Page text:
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Best Public Speakers Series: Jacob Schick


We included Jacob Schick in our "Best Public Speakers" list because of his ability to deliver devastatingly emotionally stories in an honest and simple way.



Best Public Speakers



Schick is a third-generation US Marine. He was deployed in Kuwait and Iraq. While in Iraq he was hit by an IED and suffered major injuries. He now speaks about his experiences as a Marine with the intention of helping others overcome trauma. In this video Schick recalls his time in Iraq, his injury, and his recovery.



What are the main communication takeaways?


  • Compassion: It would be easy for Schick to approach his story with a sense of pity or injustice. Instead he infuses his message of healing with compassion for himself, for the marines that came before him, and the people he served with. This allows the audience to experience the same.


  • He Steers Clear of Politics: Stories of war are inherently political. Given the political climate of the United States, it is extremely difficult to speak about any aspect of war without polarizing an audience. Schick never makes his story about political opinions or affiliations. His is not a pro-war or anti-war message--it is a pro-human message, which allows people from either political party to consider the humans that experience of war instead of the politicians who declare it and the policies they support or oppose.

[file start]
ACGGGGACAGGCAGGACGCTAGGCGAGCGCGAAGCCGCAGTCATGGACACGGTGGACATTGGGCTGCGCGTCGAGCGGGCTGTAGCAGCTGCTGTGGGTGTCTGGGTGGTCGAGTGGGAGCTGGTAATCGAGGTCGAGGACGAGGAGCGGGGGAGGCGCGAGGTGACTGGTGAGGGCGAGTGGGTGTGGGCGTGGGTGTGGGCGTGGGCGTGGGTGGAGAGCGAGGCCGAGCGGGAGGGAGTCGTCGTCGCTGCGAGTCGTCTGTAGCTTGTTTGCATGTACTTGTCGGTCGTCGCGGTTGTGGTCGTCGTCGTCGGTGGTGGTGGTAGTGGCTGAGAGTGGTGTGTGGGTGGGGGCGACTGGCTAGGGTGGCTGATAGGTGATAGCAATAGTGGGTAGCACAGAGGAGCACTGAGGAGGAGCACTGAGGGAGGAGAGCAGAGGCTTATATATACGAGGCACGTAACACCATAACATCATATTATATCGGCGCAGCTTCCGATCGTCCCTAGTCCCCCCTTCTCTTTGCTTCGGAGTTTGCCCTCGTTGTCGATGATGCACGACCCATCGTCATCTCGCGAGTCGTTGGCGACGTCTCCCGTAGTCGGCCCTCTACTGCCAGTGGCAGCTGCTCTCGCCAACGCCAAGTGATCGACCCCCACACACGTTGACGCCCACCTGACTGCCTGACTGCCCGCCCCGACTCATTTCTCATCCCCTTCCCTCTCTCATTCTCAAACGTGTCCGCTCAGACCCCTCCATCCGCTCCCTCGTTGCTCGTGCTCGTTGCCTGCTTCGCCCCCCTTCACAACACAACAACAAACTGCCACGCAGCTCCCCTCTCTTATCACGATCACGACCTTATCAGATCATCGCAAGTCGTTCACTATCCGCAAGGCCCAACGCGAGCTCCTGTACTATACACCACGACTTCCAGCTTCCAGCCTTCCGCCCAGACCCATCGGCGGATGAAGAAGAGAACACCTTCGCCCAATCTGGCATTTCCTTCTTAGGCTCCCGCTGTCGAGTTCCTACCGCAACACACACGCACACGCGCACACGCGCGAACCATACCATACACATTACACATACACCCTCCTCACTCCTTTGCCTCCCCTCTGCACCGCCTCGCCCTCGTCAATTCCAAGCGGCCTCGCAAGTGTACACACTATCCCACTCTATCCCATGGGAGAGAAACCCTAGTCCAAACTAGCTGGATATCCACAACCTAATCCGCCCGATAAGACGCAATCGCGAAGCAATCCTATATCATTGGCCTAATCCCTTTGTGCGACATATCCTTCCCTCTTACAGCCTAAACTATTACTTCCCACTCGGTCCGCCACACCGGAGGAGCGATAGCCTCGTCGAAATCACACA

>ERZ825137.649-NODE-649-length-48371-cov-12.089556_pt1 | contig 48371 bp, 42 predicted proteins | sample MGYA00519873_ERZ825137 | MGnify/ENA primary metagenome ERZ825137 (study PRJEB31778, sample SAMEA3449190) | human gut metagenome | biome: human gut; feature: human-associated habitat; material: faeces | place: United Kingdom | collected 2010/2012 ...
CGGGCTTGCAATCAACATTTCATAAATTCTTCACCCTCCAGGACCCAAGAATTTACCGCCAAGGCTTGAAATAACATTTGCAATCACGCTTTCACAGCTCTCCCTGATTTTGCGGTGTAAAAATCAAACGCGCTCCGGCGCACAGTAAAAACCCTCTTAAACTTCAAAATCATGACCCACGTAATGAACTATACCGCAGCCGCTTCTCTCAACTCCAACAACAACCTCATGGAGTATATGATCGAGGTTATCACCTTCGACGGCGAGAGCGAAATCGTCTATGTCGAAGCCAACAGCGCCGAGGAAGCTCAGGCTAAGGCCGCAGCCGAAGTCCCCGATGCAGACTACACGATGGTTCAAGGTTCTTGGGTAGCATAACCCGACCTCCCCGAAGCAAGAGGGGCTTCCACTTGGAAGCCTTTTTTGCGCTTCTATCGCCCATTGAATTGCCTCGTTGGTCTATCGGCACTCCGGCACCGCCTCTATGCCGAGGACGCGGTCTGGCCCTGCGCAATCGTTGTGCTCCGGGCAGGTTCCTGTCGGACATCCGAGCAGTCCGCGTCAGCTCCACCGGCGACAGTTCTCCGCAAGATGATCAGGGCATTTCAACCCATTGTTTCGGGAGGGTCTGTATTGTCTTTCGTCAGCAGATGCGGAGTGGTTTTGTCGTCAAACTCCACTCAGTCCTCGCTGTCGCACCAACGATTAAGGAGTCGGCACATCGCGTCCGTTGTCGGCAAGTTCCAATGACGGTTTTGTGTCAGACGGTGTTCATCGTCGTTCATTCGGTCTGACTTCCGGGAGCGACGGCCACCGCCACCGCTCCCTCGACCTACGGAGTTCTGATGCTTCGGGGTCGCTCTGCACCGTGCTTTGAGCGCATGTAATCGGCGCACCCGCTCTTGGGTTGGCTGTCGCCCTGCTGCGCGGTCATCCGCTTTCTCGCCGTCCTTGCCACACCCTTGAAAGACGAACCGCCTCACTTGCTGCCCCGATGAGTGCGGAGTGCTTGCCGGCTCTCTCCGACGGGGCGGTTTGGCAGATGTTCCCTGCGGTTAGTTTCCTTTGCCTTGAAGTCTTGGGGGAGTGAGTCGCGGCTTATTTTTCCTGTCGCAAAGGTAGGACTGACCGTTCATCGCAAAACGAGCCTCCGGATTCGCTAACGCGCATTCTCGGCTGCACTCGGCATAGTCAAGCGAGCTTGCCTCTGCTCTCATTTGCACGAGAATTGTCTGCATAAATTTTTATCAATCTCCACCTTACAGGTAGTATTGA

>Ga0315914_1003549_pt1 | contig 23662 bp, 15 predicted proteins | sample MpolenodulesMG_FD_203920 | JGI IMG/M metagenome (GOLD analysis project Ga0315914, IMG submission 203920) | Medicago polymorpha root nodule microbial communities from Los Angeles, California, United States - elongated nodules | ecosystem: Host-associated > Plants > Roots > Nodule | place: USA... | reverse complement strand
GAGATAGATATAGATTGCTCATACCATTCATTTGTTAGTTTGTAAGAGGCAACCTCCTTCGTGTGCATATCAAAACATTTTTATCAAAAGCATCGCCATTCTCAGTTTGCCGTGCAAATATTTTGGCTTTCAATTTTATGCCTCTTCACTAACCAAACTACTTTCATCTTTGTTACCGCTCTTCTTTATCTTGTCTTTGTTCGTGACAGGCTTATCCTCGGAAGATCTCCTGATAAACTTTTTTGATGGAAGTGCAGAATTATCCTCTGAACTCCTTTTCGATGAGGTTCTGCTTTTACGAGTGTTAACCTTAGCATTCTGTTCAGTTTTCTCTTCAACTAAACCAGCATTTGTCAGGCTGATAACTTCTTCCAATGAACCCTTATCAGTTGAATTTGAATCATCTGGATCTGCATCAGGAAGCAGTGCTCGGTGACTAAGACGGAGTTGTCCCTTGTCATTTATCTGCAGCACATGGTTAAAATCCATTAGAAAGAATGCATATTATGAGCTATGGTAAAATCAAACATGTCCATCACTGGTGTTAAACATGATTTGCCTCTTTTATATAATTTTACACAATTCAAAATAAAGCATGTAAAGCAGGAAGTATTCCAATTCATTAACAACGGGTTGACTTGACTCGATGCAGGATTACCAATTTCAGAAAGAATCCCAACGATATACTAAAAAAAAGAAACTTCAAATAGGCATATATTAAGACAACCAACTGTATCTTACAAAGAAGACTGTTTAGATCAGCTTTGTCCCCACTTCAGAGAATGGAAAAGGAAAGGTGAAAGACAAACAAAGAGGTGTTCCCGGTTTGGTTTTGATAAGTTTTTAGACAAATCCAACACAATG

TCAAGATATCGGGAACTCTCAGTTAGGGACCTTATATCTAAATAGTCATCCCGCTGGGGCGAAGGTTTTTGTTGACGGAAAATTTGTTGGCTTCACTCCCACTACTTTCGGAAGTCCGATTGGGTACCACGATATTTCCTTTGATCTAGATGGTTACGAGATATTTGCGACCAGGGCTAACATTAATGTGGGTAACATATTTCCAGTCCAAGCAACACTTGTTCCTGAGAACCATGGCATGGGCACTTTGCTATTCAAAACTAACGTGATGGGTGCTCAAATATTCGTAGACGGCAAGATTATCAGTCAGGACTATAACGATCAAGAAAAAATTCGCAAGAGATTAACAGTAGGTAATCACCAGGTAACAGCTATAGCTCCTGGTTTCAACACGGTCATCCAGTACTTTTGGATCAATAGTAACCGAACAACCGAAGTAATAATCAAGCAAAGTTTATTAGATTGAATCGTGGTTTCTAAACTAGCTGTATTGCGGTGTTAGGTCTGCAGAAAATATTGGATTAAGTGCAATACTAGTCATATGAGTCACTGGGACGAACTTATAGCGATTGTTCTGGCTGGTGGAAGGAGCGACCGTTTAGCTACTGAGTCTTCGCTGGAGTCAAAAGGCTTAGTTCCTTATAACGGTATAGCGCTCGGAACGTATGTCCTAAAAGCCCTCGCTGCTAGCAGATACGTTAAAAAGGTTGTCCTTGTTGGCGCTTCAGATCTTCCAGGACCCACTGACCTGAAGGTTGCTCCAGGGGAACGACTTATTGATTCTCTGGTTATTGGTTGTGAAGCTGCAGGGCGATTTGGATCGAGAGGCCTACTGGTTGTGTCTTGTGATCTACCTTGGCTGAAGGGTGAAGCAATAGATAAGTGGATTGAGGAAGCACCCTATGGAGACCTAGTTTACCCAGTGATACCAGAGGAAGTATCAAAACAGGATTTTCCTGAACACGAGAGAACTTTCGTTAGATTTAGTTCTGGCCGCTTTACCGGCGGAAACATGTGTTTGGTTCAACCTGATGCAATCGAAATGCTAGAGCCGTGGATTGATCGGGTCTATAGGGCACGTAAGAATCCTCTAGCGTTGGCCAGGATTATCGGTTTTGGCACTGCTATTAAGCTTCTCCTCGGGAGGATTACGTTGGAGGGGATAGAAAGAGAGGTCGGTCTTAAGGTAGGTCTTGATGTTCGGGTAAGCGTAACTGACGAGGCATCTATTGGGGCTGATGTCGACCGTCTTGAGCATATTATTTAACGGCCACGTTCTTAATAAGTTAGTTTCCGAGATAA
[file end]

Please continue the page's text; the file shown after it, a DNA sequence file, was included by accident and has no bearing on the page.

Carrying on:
• Handles Emotional Content Well: This story is inherently emotional. It is devastating. Schick never shies away from the details that make it so. However, he doesn't allow himself to become indulgent in the emotional life that drives the story. In this way he's not insisting that audience feel a specific thing for him. Instead, he delivers the story as an offering, allowing the audience room to feel their own feels without becoming inundated with his.


  • Structure: The order with which Schick releases the information is simple. Sometimes staying in the action, flashing to backstory or pertinent information when necessary. In this way the audience is never lost and always has the information they need to follow him and the surrounding world of military protocols.



How He Could Improve:


He has limited vocal variety and largely speaks in monotone. The rhythm of is story remains steady throughout, and variety may help to further engage his audience.


However, it is important to know that when it comes to speakers who are using personal trauma as a teaching tool, there are no techniques or rules that should be enforced on them. The act of sharing such a story is the most important and brave thing they could do. In Schick's case, technique or a more complex vocal or physical delivery can distort his message or his comfort level. It can demand too much of the person sharing the trauma and perhaps inflict even more on them. Schick is speaking in the way he can. He lets the facts speak for themselves, he highlights the moments of healing as much as the moments of damage, and it is through that act that his story remains effective. No amount of technique can replace that.


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